LAUSON ENGINES AND TRACTORS
(Page 4 of 12)
The 2.5-12 HP models were available as Frost King hopper cooled
engines, while plain cylinder versions were furnished in the 6-20
HP models. The 6-20 HP models employed separate castings for the
cylinder and engine frame (and sub-base, when used) but the 2.5, 4
and 5 HP models used a one-piece cylinder/frame/case casting.
Valve location: Both valves in the cylinder head.
Atmospheric-operation intake valve, pushrod operated exhaust
Ignition: Battery and coil for all models. 2.5-5 HP were
equipped with jump spark (spark plug). A make-and-break ignitor was
standard on the 6-20 HP models. A friction drive 'auto
sparker' was available.
Camshaft: One of the 'hallmark' Lauson features is that
the camshaft on the ignitor-equipped models was constructed with
separate cams for the exhaust valve pushrod and the ignitor
pushrod. The camshaft runs in an enclosed housing that is partially
filled with oil.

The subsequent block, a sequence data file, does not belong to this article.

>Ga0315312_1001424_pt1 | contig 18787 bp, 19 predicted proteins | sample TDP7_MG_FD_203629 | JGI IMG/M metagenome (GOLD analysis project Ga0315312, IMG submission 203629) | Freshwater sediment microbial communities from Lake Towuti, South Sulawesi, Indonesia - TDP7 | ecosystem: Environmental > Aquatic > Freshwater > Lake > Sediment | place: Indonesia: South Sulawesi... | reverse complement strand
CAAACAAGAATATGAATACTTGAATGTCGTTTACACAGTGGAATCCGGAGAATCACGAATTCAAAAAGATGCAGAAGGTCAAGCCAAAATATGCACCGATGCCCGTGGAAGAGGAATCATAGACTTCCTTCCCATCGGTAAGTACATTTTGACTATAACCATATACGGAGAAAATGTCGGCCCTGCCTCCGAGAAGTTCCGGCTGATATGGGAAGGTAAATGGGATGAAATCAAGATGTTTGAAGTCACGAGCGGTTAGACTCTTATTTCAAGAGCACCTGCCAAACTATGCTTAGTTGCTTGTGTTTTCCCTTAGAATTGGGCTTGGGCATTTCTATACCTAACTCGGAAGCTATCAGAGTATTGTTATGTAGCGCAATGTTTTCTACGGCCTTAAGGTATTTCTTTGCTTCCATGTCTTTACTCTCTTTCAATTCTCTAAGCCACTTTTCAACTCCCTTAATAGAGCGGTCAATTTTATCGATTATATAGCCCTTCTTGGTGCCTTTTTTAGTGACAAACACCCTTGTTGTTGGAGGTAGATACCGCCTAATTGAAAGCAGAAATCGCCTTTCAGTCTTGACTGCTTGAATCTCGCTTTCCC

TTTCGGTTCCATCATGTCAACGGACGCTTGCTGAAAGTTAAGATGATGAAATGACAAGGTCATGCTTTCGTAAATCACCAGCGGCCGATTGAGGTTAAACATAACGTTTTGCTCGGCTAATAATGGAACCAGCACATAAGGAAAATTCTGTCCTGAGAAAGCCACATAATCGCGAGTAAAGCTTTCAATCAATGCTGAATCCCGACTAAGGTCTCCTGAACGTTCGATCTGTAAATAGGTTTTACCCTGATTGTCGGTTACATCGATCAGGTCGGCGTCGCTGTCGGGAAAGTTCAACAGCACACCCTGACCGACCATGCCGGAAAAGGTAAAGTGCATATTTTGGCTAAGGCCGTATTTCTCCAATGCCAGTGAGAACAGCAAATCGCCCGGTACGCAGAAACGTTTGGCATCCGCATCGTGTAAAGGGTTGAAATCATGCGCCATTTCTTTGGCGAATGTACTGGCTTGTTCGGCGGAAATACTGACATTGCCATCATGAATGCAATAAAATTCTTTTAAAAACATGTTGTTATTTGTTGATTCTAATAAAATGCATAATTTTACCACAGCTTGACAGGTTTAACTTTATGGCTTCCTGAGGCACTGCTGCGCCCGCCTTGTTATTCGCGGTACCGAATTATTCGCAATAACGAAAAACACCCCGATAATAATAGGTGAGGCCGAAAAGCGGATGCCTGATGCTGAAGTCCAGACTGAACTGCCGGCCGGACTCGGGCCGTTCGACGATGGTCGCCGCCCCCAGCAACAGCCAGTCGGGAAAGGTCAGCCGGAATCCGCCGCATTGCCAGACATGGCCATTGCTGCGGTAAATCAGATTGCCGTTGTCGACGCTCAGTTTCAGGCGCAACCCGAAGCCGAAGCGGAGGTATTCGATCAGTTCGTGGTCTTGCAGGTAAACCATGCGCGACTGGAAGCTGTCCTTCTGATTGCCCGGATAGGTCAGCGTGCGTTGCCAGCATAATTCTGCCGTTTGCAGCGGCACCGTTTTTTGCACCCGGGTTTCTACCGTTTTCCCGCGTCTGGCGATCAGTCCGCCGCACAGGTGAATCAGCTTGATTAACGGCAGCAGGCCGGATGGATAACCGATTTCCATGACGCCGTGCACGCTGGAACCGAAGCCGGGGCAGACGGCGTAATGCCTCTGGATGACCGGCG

Governor: Hit and miss; governor weights located at the magneto
side flywheel hub. The 2.5-5 HP models used a single weight.
Fuel: Gas, Gasoline, Distillate, Benzene.
Crankshafts: Machined from a one piece steel billet forging.
Connecting Rods: Turned from a steel forging, with adjustable
'boxes' at each end.
Pulley: Solid pulley was standard, clutch pulley was optional.
The actuator on the clutch pulley was a single push-pull lever.
All models were available either as semi-portable (skid
mounted), portable (on factory-equipped trucks) or stationary. The
plain cylinder models were furnished with a screen cooler and water
Portable saw rigs were available in sizes of 6, 8, 10 and 12 HP.
Sleigh runners could be ordered for any of the portable models.
Catalog 13 also shows a vertical cylinder engine, built in sizes
of 2, 2.5 and 4 HP. I do not believe that this engine was actually
manufactured by the John Lauson Manufacturing Company. This engine
appears to be identical to a vertical engine that was sold by the
C. P &.
J. Lauson Company of Milwaukee, Wisconsin; in fact, either
engine bears a strong resemblance to a Bates and Edmonds vertical
During the early part of this century, several engine building
companies having 'Lauson' in their names evolved but there
is no known connection between any of these and the John Lauson
Catalog 14 dates from approximately 1910/1911. This catalog
describes the following models:
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